Obama: US Making ‘ Very Real Progress’ in Afghanistan

Posted March 14th, 2012 at 12:00 pm (UTC-5)
Leave a comment

U.S. President Barack Obama says the United States is making “very real progress” in Afghanistan, despite new tensions following the shooting deaths of 16 Afghan civilians allegedly by a U.S. soldier.

Mr. Obama spoke at a joint White House news conference with British Prime Minister David Cameron Wednesday.

The president said the “tragic events” of recent days in Afghanistan are a reminder that the mission remains difficult, but that U.S. and NATO forces have made gains against al-Qaida and the Taliban.

He reaffirmed his commitment to the withdrawal timetable that would see the U.S. turn over full responsibility for security to Afghan forces in 2014.

Prime Minister Cameron said the coalition forces in Afghanistan will not build a perfect Afghanistan, but are making tangible progress.

A Reuters/Ipsos poll released Wednesday found U.S. support for the war appears to be waning. Forty percent of Americans told the online poll the recent shooting spree weakened their commitment to the war. Sixty-one percent said the remaining U.S. troops should be brought home immediately.

President Obama describing the violence in Syria on the civilian population as “horrific.” Mr. Obama said the focus remains on getting humanitarian aid into Syria. He said that Syrian President Bashar al-Assad would leave power, saying it was “not a question of if but when.”

The president also said the U.S. remains determined to prevent Iran from acquiring a nuclear weapon. Mr. Obama warned Iran would face more and tougher sanctions if it continued to try to escape or evade its international responsibilities.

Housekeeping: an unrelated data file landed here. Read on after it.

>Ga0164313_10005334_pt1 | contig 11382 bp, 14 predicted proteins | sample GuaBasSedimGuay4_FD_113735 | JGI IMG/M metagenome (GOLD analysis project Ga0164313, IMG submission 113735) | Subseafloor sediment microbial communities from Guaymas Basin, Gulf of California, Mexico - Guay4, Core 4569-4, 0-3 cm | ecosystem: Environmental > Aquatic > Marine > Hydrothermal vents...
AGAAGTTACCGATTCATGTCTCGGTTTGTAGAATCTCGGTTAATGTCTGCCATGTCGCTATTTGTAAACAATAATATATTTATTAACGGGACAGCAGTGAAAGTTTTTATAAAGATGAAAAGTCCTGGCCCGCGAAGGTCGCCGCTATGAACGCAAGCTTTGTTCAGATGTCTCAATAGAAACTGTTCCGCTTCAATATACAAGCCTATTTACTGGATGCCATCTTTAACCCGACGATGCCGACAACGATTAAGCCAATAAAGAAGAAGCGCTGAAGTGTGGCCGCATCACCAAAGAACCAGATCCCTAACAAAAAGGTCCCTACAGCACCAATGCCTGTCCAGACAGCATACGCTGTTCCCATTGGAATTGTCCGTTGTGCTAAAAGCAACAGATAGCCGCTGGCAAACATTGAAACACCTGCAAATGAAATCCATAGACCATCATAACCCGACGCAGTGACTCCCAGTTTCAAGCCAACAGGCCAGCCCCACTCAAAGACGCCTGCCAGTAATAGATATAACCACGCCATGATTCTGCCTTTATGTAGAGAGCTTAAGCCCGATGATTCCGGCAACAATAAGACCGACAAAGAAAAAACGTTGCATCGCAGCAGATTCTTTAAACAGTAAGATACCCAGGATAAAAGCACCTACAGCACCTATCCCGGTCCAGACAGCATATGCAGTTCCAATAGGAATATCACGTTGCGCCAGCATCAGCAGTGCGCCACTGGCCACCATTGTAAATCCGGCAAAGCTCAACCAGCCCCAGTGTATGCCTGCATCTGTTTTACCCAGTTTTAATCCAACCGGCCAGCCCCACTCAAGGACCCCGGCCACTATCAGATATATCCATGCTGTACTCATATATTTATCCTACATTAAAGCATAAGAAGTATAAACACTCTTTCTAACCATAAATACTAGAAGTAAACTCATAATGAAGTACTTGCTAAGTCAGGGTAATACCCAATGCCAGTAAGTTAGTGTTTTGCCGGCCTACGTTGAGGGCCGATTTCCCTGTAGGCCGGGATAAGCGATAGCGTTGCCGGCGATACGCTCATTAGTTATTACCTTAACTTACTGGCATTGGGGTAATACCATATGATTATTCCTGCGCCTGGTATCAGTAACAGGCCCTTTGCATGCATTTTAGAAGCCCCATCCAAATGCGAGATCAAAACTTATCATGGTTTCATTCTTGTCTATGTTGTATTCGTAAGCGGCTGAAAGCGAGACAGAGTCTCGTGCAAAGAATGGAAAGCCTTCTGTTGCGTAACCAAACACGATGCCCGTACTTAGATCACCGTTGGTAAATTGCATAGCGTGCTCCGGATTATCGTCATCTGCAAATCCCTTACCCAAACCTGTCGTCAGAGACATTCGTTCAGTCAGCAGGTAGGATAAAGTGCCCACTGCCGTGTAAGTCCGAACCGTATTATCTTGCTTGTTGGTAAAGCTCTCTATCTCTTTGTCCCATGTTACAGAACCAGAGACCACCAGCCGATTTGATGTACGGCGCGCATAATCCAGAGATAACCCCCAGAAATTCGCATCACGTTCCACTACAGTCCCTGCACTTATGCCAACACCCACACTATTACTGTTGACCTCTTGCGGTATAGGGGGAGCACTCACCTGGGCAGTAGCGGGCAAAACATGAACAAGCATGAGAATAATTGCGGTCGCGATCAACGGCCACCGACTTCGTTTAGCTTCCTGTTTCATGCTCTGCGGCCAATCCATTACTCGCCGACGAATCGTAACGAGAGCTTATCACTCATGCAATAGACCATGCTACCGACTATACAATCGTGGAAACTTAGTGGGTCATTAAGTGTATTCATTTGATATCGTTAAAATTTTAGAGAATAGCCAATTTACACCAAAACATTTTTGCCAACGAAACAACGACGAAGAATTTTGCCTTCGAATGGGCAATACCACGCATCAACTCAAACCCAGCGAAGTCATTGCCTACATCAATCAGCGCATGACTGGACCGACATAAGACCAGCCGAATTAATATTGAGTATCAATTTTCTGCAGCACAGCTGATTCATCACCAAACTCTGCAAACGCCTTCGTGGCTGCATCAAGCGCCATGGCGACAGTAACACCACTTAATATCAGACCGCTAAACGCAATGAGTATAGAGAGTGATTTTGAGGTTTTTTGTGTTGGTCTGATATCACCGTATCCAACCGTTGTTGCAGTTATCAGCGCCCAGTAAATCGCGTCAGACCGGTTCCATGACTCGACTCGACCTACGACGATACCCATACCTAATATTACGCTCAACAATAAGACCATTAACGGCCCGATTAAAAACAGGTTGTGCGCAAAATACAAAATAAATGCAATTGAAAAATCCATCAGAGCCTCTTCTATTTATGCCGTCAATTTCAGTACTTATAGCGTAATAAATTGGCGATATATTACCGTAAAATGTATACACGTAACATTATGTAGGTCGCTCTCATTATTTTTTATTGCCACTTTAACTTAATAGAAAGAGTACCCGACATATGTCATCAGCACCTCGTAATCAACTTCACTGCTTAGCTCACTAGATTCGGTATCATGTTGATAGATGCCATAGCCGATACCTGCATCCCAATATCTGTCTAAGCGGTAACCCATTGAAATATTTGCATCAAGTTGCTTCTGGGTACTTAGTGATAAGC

Mr. Obama hosted an elaborate arrival ceremony Wednesday morning for the official visit.

He called the relationship between the United States and Britain “one of the greatest alliances the world has ever known” and the “one constant” through the twists and turns of history.

“We stand together and we work together and we bleed together and we build together, in good times and in bad, because when we do, our nations are more secure, our people are more prosperous. The world is a safer and better and more just place. Our alliance is essential. It is indispensable to the security and prosperity that we seek, not only for our own citizens, but for people around the world.”

Mr. Cameron echoed Mr. Obama, calling the U.S.-British relationship “a meeting of kindred spirits.”

“The partnership between our countries, between our peoples, is the most powerful partnership for progress that the world has ever seen. That is why whenever an American president and a British prime minister get together, there is a serious and important agenda to work through. And today is no different. Afghanistan, Iran, the Arab Spring, the need for trade, for growth, for jobs in the world economy, the biggest issues in the world — that is our agenda today.”

Mr. Obama and Mr. Cameron will discuss the upcoming NATO and G-8 summits. Wednesday night, the prime minister will be the guest of honor at a formal White House dinner.

The two leaders wrote in The Washington Post newspaper Tuesday that the U.S.-British alliance is a “partnership of the heart, bound by the history, traditions and values” that the two countries share.

They said they are working with other global economic powerhouses to create jobs, sustain the global recovery, and resolve Europe's debt crisis.

On Tuesday, Mr. Obama shared his passion for basketball with Mr. Cameron, treating him to a U.S. springtime tradition — a college tournament game in Ohio between Western Kentucky University and Mississippi Valley State.

It was the first basketball game Mr. Cameron has attended. He told a television reporter that the game moved fast and the rules were a bit confusing.